Written by a pair of journalists from Fast Company magazine, Mavericks at Work explores the frontiers of innovation among a variety of different industries and makes an impassioned plea that companies need to embrace change, dramatically, in order to thrive and prosper in today’s economy.

Overall, the book is very engaging, well-organized, and well-written, presenting a pantheon of inspiring case studies featuring the “maverick” thinking behind companies ranging from ING Direct USA to Craigslist to Southwest Airlines — with the premise being that each of these organizations had the courage to buck conventional wisdom and is now profiting mightily as a result.  Once this premise is established, the book then dives deep on a few specific topics, such as how powerful amounts of creativity can be harnessed through groups and open-source models, as well as how companies can differentiate themselves and win the war for customers, profits, and employee talent.   What’s more, at the conclusion of the book, the reader is provided with a series of helpful end notes to help guide them to a wealth of additional reading materials around the various themes presented.  Nice touch!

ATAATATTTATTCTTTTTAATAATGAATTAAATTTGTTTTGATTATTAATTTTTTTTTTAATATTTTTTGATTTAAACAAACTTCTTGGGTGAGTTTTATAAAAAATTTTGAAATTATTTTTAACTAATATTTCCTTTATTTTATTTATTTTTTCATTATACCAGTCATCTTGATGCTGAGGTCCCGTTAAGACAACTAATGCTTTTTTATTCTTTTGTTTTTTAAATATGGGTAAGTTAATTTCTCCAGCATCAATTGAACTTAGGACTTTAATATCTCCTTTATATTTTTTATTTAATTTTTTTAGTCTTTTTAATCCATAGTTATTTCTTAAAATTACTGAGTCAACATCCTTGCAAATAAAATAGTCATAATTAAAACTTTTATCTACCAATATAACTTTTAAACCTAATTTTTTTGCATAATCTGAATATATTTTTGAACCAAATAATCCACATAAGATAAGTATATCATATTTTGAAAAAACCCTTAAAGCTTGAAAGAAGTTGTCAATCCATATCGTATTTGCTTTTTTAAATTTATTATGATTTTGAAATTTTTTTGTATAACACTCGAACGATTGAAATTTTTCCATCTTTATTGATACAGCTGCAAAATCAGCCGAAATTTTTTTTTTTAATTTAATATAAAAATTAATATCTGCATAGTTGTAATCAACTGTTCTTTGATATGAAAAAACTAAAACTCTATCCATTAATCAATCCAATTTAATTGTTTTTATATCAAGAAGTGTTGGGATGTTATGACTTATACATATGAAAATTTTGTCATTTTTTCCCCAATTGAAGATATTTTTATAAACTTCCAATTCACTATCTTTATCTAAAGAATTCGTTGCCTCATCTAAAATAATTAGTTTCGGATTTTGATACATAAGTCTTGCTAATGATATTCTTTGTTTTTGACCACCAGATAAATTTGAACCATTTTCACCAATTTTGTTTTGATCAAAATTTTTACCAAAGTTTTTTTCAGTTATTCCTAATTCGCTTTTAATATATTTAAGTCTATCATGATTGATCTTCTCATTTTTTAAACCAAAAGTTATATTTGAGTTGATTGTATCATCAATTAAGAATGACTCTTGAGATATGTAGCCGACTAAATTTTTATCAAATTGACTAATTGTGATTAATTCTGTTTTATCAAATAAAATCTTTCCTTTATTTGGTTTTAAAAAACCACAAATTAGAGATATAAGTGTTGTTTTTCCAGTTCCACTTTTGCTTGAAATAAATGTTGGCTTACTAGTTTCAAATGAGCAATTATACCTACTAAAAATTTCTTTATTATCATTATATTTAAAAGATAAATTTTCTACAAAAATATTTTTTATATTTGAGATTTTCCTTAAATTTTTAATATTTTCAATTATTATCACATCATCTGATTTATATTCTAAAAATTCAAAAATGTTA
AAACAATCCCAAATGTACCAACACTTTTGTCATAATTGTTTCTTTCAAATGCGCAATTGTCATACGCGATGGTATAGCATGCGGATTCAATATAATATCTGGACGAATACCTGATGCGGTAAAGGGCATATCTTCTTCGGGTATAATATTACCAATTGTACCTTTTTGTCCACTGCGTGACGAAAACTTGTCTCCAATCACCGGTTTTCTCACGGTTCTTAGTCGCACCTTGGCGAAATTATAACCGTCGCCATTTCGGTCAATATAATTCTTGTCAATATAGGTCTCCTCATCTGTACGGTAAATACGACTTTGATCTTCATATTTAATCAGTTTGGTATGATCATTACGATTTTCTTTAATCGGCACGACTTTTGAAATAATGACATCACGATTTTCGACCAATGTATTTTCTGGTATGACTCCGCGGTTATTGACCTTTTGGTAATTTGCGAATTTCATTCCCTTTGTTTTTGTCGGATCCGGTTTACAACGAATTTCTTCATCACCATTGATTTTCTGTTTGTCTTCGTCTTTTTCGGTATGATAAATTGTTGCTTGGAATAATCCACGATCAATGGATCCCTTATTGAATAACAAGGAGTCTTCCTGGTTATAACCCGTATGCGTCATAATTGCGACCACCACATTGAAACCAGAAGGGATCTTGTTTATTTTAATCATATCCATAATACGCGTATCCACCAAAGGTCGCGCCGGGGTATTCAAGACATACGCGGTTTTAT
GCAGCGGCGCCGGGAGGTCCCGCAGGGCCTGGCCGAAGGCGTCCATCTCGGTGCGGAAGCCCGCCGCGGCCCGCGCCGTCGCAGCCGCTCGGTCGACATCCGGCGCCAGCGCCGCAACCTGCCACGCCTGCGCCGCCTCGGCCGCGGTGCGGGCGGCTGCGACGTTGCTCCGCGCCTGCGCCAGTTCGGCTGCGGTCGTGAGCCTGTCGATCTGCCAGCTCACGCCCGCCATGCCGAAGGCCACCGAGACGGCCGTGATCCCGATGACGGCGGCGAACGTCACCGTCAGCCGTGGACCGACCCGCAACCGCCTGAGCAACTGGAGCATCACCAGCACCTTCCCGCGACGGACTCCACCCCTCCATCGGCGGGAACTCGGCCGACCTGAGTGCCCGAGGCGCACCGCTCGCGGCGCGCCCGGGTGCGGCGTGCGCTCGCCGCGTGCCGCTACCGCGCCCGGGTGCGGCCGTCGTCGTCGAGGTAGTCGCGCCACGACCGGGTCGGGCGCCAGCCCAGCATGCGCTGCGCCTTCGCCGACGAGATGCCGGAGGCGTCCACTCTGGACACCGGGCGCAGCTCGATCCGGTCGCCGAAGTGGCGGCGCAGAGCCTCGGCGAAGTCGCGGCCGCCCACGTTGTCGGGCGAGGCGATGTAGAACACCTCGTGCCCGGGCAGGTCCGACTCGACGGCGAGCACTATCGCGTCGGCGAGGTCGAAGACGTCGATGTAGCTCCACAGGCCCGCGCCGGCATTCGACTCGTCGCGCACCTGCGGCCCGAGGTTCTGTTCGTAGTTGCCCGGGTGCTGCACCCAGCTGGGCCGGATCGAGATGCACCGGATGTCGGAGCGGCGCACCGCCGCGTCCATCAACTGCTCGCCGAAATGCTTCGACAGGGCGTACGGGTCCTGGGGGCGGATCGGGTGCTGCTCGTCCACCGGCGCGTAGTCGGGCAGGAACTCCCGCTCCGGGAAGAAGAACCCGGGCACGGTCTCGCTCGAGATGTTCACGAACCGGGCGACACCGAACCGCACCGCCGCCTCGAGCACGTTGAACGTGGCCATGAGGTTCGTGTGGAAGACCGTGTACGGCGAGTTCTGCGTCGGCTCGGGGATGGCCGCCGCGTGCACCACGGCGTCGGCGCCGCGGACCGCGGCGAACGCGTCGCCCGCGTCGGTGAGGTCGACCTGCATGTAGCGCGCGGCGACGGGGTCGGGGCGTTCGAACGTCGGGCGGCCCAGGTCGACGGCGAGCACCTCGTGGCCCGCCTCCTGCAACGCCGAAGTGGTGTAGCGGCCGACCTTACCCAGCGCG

These benefits aside, however, there are some who might argue that the territory covered by Mavericks at Work has been thoroughly explored before by previous works, or that the book’s core argument is based on a biased sample of “maverick” entrepreneurs who have succeeded, without acknowledging the thousands upon thousands of creative, outside-of-the-box business leaders who have failed.   And yet, despite these potential weaknesses, we still believe M.A.W. is one of the most important business books of the year, and the quality of the writing and case studies alone makes it well worth the price tag…